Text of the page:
Words: Craig Connolly
Photography: George Voronov
This is one of the first food features on CHAR. If you’re unacquainted, we would like to welcome you with open and slightly grease-covered arms. What we’ve set out to do with CHAR is to capture contemporary Irish food culture and examine the things in eating (but not necessarily dining) in Ireland that have started a culinary revolution. It’s an exciting time to be a perpetually hungry fucker on the island and that’s very much where we come in.
What we wanted to steer clear of was the hyperbolic stance whenever a new spot opens in Dublin city. All of that being said, Dash makes an absolutely phenomenal burger. We weren’t expecting to get that lucky but as fate would have it Barry Wallace at Dash HQ made us the ultimate smash burger. We want to caveat all of this by saying that we completely understand why you might be a Bunsen or a BuJo Stan, there’s a lot of good burger spots dotted around the city. It was a close call for us too but Barry’s stuff is the real deal.
It takes a brave man to open any new food spot around the Camden St. area, let alone a burger joint. Bunsen, Bobo’s, Wowburger are all within Double Cheeseburger flinging distance of his shop
but Barry spotted the smash-burger boom happening in the US and took his chance with Dash.
By now you either think we’re blithering idiots or you want to know what makes Dash so special. The answer is a fanatical attention to every delicious detail. Barry forensically analysed what makes the perfect smash burger, from the meat blend for the patty to the Martin’s style potato rolls that have been a staple at Shake Shack since day one. Getting as close to his Stateside counterparts was always the mandate. With all of that in mind, we ventured up to his Pop-Up restaurant early last week to wrap our paws around one of his new creations and find out more about the genesis of Dash Burger.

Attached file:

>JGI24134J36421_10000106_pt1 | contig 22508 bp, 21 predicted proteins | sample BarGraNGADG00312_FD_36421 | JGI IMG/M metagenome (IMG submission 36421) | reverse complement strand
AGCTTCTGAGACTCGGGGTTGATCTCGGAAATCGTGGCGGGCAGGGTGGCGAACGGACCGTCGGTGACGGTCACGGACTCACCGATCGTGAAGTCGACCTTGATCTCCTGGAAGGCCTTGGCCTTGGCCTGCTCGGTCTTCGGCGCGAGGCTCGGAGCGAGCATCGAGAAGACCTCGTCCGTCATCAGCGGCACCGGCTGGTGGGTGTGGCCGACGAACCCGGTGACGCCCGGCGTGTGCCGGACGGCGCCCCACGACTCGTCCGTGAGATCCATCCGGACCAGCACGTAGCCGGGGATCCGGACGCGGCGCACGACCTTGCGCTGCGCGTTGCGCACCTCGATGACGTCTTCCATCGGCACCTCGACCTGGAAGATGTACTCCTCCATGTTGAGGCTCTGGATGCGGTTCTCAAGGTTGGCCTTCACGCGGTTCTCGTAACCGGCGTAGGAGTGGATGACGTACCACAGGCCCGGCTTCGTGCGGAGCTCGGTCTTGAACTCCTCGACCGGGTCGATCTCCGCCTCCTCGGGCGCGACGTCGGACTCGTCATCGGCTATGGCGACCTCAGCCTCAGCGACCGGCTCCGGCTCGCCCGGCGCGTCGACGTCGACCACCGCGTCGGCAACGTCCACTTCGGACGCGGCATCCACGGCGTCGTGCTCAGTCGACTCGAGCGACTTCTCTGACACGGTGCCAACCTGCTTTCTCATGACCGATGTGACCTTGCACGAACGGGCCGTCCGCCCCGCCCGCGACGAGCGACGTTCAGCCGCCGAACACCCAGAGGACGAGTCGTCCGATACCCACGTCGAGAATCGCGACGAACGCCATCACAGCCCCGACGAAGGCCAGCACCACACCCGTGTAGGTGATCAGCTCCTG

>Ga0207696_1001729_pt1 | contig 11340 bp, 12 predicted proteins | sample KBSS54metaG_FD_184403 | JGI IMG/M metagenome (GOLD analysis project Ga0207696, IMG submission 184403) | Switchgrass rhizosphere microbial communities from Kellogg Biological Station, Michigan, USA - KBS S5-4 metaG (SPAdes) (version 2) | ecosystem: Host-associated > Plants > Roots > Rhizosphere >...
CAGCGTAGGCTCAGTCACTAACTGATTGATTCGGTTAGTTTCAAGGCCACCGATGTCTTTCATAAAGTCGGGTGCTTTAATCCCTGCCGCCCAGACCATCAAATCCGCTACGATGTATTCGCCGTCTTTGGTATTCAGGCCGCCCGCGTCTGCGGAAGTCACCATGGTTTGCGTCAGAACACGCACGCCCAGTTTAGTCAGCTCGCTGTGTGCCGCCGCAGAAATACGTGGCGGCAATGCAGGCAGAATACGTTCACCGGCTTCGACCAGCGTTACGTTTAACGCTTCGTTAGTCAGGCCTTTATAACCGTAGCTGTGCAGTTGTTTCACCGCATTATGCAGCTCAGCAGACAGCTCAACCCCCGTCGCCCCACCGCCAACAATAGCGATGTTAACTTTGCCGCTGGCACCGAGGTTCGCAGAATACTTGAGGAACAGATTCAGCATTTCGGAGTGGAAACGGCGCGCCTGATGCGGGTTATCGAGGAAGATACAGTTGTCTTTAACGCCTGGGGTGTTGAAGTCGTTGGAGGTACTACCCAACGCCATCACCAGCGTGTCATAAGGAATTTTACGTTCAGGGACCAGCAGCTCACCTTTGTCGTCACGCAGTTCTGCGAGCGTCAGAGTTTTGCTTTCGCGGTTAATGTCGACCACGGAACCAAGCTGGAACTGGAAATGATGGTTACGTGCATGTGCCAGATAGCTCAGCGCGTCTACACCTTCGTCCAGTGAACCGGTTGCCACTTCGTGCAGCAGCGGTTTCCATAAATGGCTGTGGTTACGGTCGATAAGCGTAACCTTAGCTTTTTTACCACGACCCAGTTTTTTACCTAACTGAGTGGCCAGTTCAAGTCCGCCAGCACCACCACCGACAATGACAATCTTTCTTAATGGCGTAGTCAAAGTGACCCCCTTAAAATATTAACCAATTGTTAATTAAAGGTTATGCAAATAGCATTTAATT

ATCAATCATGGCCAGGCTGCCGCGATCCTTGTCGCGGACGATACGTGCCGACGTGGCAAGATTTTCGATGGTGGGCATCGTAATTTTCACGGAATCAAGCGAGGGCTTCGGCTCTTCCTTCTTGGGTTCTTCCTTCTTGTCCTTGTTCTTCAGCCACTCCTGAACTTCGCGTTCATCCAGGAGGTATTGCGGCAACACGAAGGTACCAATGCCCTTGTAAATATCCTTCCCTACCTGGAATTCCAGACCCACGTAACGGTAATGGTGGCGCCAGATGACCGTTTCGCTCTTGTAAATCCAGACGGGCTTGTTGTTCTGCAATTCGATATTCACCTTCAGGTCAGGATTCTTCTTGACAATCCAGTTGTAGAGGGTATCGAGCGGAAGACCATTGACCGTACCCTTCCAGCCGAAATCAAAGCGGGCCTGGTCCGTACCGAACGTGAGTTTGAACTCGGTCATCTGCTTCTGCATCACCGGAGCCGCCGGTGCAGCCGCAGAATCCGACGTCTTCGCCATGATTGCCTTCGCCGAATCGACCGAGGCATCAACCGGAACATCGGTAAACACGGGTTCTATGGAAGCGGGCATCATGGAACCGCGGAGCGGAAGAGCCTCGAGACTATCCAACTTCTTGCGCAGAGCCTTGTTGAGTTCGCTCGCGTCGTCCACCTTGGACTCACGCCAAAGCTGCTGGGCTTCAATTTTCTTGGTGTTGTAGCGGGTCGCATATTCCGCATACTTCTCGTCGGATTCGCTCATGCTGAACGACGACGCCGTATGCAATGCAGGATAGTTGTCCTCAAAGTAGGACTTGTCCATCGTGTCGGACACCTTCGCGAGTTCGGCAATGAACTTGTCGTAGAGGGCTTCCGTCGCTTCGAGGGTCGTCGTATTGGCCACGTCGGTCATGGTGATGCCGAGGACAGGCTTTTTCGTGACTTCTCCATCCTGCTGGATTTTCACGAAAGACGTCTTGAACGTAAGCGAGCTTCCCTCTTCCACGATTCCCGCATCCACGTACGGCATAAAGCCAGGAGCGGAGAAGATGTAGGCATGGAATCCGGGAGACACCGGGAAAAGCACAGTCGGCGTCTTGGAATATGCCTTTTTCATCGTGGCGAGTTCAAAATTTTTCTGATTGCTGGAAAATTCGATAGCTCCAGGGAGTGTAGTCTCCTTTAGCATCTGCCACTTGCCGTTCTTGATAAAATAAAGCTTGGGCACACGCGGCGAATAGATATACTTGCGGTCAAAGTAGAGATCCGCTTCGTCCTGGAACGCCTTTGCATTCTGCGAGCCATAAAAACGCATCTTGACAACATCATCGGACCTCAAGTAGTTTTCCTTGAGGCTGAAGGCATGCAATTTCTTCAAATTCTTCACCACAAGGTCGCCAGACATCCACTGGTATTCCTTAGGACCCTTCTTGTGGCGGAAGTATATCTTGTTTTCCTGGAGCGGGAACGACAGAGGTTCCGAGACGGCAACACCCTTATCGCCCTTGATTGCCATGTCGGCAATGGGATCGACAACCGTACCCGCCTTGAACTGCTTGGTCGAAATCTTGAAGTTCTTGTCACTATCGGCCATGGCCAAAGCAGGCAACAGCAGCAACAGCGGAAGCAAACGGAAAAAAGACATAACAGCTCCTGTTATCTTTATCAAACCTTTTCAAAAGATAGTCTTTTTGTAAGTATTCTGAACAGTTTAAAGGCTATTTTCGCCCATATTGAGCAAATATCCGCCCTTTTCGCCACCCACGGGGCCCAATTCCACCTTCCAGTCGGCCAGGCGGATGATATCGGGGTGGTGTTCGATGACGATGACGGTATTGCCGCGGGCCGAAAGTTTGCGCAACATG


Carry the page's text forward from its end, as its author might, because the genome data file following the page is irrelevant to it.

Well I knew people would love smash burgers, I just didn’t know there would be a frenzyBarry Wallace, Dash Burger
The patties are generous in size but not OTT, they hit a scorching hot chrome grill before being topped with wafer thin onions which are immediately smashed using a meat pestle that wouldn’t look out of place as a murder weapon in Cluedo. The smashing of the patty and onion perfectly sears the meat and creates a crust around the perimeter of the burger, providing an umami flavour we’ve never experienced with another burger in the city. With the meat and onions nicely acquainted Barry adds slices of OG American cheese before taking his nifty butter roller and liberally applying melted butter to his potato rolls before adding them to the grill to toast.
The finishing process is akin to what you’d expect from most burger spots; ketchup and mustard on both buns before being topped with pickles and freshly diced onion. Et voila, a top tier smash burger for you to salivate over until you make your way up to Kevin Street to get your hands on your own.
After satisfyingly stuffing my face we sat down with Barry to find out the genesis of Dash:
“I was getting various different burger blends made over the course of maybe 6-8 weeks. During lockdown I was testing with some high quality beef at home. I was going to my local butcher asking for different blends. I studied a guy in New York called Pat LaFrieda. Pat is the burger scientist who supplies Shake Shack, Minetta Tavern and Burger Republic. He is just the top, top burger-blend guy in the whole of the States.”
I studied a guy in New York called Pat LaFrieda. Pat is the burger scientist who supplies Shake Shack, Minetta Tavern and Burger Republic. He is just the top, top burger-blend guy in the whole of the States.Barry Wallace, Dash Burger
At this stage, I’d like to point out that during our thirty minute conversation I only got to open my mouth four times such was Barry’s enthusiasm for talking about his new burger baby. Either he had become a man possessed or unbeknownst to us he was trying to break a world record for bovine-inspired filibustering. It was a strangely relaxing and enjoyable experience having him tell us every minute detail of how his burger was engineered. It also allowed me ample time to stuff my little face. Anyway, back to you Barry:
“I watched about twenty videos of [Pat LaFrieda], I read about twenty articles and took notes. I went to my local butcher and asked for cuts of whole rib, I asked for brisket, I did loads of different blends. My butcher was really annoyed with me at the end of it, like here’s your man again.
One of the blends I thought had a strange flavour to it and then I realised that short rib has a very similar flavour to shin. You know when you get Pho in Vietnam it has a very deep beef flavour. I think for a lot of Irish people that don’t eat shin they think it’s a fake flavour. But it’s so concentrated, kind of an oxtail style.